With more than 70 million passengers each year, Singapore counts among the world’s busiest airports (for comparison, Frankfurt sees 64 million). When it comes to popularity, though, Changi Airport has been ranked as the international favorite for the fifth year in a row. PilotsEYE shows the most comfortable, design-oriented, and faunal peculiarities of the “world’s best airport”. And should you ever find yourself standing in front of the resident Koi pond, “please don’t throw coins into it,” urges the lovely terminal manager. “You wouldn’t want people to constantly throw coins into your living room, either.”
Small Kiss – Big Smile
“Joe, is there anything we can do for you to cheer you up?” asks copilot Nora, who turns out to be a perfect mediator between grief and elation. It’s a wonderful testament as to why a duo of pilots will remain the ideal cockpit crew for a long time to come.
Gear Jam – Suspenseful until the end
Not even the experience of thousands of landings can ease the tension during that final touchdown. Nevertheless, Joe’s female copilot adds another last-second scare when the lever for lowering the landing gear refuses to budge. Will Joe have to fly a final go-around?
Hazardous Training – Pulling high gs in a flight simulator
Originally devised for the military, this “g-motion training unit” is by now also used to train civilian pilots. Joe is transported to the spot where, in 2009, the crew of AirFrance flight 447 lost control of their Airbus 330 and crashed into the ocean with all of its 228 passengers. Presented in split-screen, five different cameras inside and outside the simulator capture every action that would have been necessary to prevent the tragedy.
The Flight Path
Leipzig (Germany), Dresden (Germany), Pardubice (Czech Republic), Miskolc (Hungary), Kronstadt (Russia), Black Sea, Tiflis (Georgia), Baku (Azerbaijan), Asgabat (Turkmenistan), Gizab (Afghanistan), Dera Ghazi Khan (Pakistan), Calcutta (India), Bago (Myanmar), // Bangkok (Thailand) // Singapore // Kuala Lumpur (Malaysia), Medan (Indonesia), Chennai (India) // Bangalore // Arabic Sea, Teheran (Iran), Bafra (Turkey), Black Sea, Cluj-Napoca (Romania), Pardubice (Czech Republic), Leipzig
The PEFB – all original documents as PDF
For everyone interested in „reading along“ with the film, PilotsEYE.tv once again offers all relevant documentation as a free download. From the flight plan with the most important flight data to the load sheet to weather charts: the „PilotsEYE Flight Briefing” is available as a PDF at http://PilotsEYE.tv/downloads
The Wallpapers – Screen Art from the flight
A selection of the most beautiful shots from photographer Timo Breidenstein, specially enhanced for the computer screen and, in a PilotsEYE first, for mobile phones, are available to download for free at: http://PilotsEYE.tv/downloads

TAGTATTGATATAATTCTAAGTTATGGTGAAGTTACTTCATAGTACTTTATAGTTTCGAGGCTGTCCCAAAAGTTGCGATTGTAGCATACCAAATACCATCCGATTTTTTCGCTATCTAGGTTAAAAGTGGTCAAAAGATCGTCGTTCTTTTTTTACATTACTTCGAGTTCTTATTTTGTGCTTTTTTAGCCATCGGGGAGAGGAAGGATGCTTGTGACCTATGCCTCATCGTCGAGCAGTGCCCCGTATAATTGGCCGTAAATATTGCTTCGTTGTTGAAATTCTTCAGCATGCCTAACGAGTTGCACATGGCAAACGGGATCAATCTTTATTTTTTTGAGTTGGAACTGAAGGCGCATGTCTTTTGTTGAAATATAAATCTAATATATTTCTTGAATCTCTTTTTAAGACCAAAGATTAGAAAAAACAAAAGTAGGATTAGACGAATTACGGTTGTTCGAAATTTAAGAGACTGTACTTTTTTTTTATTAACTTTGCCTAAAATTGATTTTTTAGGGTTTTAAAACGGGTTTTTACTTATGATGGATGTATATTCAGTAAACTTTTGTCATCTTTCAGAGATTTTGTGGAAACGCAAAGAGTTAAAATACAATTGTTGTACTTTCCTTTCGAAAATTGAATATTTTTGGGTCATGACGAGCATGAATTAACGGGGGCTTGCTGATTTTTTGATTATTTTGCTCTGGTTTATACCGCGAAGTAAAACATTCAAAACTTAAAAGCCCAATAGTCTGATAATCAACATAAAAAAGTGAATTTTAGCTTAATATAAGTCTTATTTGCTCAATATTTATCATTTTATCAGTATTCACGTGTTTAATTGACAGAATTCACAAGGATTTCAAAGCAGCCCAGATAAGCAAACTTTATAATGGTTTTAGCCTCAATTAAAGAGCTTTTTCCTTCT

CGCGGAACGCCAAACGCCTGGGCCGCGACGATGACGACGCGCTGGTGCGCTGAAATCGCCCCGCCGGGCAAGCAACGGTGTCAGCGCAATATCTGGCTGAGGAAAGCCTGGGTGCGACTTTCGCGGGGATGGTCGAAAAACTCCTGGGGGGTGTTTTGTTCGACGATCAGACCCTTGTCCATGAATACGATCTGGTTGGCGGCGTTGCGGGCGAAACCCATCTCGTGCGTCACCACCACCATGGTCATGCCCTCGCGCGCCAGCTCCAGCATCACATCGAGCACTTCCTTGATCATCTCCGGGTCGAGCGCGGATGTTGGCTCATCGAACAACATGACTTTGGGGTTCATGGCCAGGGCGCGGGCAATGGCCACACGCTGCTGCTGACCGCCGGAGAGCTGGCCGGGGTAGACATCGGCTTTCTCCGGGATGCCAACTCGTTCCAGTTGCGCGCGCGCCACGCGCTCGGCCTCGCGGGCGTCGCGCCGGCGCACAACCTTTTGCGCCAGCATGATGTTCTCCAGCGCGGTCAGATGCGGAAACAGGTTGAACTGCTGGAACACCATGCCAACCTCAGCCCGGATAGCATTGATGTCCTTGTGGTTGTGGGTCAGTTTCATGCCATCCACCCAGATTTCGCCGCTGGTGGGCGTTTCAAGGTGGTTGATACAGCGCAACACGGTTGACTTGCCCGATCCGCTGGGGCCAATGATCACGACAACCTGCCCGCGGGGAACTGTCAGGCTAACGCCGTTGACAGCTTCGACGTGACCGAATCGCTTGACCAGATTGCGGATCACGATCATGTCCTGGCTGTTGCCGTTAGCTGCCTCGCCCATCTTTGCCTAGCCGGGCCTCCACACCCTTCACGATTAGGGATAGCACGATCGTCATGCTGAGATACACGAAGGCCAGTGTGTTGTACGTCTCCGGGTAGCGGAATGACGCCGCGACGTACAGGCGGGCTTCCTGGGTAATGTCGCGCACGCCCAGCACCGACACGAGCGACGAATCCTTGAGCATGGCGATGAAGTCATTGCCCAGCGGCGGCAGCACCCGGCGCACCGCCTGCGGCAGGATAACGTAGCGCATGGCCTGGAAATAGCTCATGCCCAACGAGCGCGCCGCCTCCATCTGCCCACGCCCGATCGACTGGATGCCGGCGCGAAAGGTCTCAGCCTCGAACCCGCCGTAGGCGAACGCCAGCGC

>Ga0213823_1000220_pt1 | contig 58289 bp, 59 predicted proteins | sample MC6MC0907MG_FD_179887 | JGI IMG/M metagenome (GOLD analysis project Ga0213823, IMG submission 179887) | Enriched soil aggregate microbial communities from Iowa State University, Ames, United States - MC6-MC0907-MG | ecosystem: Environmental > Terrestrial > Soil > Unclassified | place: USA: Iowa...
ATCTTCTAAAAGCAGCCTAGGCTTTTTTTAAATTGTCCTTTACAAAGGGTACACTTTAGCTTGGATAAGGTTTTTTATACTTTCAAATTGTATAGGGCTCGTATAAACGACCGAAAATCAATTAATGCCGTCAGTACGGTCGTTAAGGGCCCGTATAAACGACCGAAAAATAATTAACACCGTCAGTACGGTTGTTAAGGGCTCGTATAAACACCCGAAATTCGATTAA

Motifs: BLADERUNNER – GEARCANDY – STARBUTT PUSHME – HALLOFSMOKE PILOTSNEST – CHEEKYFACE PUSHINGMESOFTLY – ONYOURMARKS – UNIQUEHORN BEASTWITHIN – MOONSCAPE – CKOUDOFTHOUGHT RUNWAYCPTURED – FIRMGRIP – THRUSTFULLY HEARTBEAT LEADERSHIP – LASTCOMMAND – PAVEPAINTING –MOVINFEET RUBBERDUST – DARKHORSE
A defining moment for the producer as well
“I see it as a tremendous vote of confidence to be allowed to witness such a pivotal event – one of the most emotional days in the life of any pilot – first-hand and capture it on camera,” raves PilotsEYE producer Thomas Aigner.
The episode’s most touching moment for us: Joe sitting all by himself in the cockpit for a while, when it suddenly dawns on him that everything he deemed worth getting out of bed for in the last 45 years will be over in just a few minutes.
Pilots are always prepared. Some even visualize each landing in their mind. The image of that final touchdown was something Joe had continued put off for as long as possible, and it’s the reason those very special moments came to be. What we see here is probably the most honest and the most vulnerable Joe Moser has ever been on camera.
The PilotsEYE productions have been a constant friend and companion on my way from pedestrian to airline pilot. And in all those years, they haven’t lost any of their allure for me.
Michael Hössl, SFO B777 / Aviation System Engineneer
Flight data & Crew
- Flight no.: Box 530/531
- Aircraft: Boeing B777F
- Run time: 140 min
CN, DE, EN, ES, FR, TR
Joe spricht Tacheles – Ehrliches und Herrliches aus 32.000 Flugstunden
Boeings Belly – Der Lima India auf den Bauchnabel geschaut
Lebua SkyBar – Ein „Hangovertini“ Drink auf Anflughöhe
Kleiner Kuss – grosse Wirkung
Fahrwerk klemmt – Spannung bis zur letzten Sekunde
Klong Tour – Eine berühmte Rundfahrt für den grossen Mann
Gefahrentraining – Flugsimulator mit echter g-Beschleunigung
Outside Check – ein letzter Rundgang um seine grosse Liebe 777